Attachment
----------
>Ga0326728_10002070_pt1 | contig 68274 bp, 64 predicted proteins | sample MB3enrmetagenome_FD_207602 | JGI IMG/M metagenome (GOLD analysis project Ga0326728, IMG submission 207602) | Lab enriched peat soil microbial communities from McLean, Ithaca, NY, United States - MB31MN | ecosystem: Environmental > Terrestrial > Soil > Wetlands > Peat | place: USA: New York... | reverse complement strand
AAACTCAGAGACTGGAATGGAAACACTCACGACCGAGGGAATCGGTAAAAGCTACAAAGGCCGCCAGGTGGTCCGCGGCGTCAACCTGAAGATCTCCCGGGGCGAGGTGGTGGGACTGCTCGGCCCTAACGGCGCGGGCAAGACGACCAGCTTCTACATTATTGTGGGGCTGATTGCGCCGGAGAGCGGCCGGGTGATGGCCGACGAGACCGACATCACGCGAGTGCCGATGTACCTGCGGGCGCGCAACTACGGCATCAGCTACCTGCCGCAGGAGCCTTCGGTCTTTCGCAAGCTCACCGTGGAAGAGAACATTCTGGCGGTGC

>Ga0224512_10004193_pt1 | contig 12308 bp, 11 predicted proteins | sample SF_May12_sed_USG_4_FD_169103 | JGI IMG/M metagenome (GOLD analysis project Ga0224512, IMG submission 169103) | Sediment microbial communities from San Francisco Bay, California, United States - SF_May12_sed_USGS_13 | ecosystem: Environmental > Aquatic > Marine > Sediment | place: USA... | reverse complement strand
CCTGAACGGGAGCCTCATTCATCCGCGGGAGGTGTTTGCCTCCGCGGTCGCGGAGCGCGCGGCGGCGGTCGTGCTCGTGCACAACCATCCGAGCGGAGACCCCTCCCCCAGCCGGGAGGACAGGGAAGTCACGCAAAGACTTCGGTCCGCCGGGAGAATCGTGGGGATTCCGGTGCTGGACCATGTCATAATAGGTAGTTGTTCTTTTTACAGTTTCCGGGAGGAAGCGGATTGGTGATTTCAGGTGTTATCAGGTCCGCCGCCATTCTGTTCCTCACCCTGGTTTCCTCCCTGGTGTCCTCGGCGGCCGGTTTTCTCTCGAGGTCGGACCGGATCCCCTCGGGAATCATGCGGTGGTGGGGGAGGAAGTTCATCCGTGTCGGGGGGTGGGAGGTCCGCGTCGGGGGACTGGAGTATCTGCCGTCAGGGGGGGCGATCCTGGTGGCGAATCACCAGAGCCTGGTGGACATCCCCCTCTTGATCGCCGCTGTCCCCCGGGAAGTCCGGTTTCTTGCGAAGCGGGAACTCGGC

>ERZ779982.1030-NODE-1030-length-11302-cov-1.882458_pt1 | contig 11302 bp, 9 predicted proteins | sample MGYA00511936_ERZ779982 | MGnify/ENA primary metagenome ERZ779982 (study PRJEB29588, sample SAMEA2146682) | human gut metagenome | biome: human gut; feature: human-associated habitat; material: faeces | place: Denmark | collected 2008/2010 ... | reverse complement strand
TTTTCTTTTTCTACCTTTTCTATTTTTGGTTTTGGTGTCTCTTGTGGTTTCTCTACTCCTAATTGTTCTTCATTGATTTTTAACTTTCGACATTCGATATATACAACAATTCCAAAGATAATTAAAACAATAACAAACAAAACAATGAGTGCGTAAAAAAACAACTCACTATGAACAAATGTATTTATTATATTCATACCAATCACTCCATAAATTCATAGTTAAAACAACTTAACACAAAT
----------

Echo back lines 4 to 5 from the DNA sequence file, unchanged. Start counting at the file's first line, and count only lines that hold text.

CCTGAACGGGAGCCTCATTCATCCGCGGGAGGTGTTTGCCTCCGCGGTCGCGGAGCGCGCGGCGGCGGTCGTGCTCGTGCACAACCATCCGAGCGGAGACCCCTCCCCCAGCCGGGAGGACAGGGAAGTCACGCAAAGACTTCGGTCCGCCGGGAGAATCGTGGGGATTCCGGTGCTGGACCATGTCATAATAGGTAGTTGTTCTTTTTACAGTTTCCGGGAGGAAGCGGATTGGTGATTTCAGGTGTTATCAGGTCCGCCGCCATTCTGTTCCTCACCCTGGTTTCCTCCCTGGTGTCCTCGGCGGCCGGTTTTCTCTCGAGGTCGGACCGGATCCCCTCGGGAATCATGCGGTGGTGGGGGAGGAAGTTCATCCGTGTCGGGGGGTGGGAGGTCCGCGTCGGGGGACTGGAGTATCTGCCGTCAGGGGGGGCGATCCTGGTGGCGAATCACCAGAGCCTGGTGGACATCCCCCTCTTGATCGCCGCTGTCCCCCGGGAAGTCCGGTTTCTTGCGAAGCGGGAACTCGGC

>ERZ779982.1030-NODE-1030-length-11302-cov-1.882458_pt1 | contig 11302 bp, 9 predicted proteins | sample MGYA00511936_ERZ779982 | MGnify/ENA primary metagenome ERZ779982 (study PRJEB29588, sample SAMEA2146682) | human gut metagenome | biome: human gut; feature: human-associated habitat; material: faeces | place: Denmark | collected 2008/2010 ... | reverse complement strand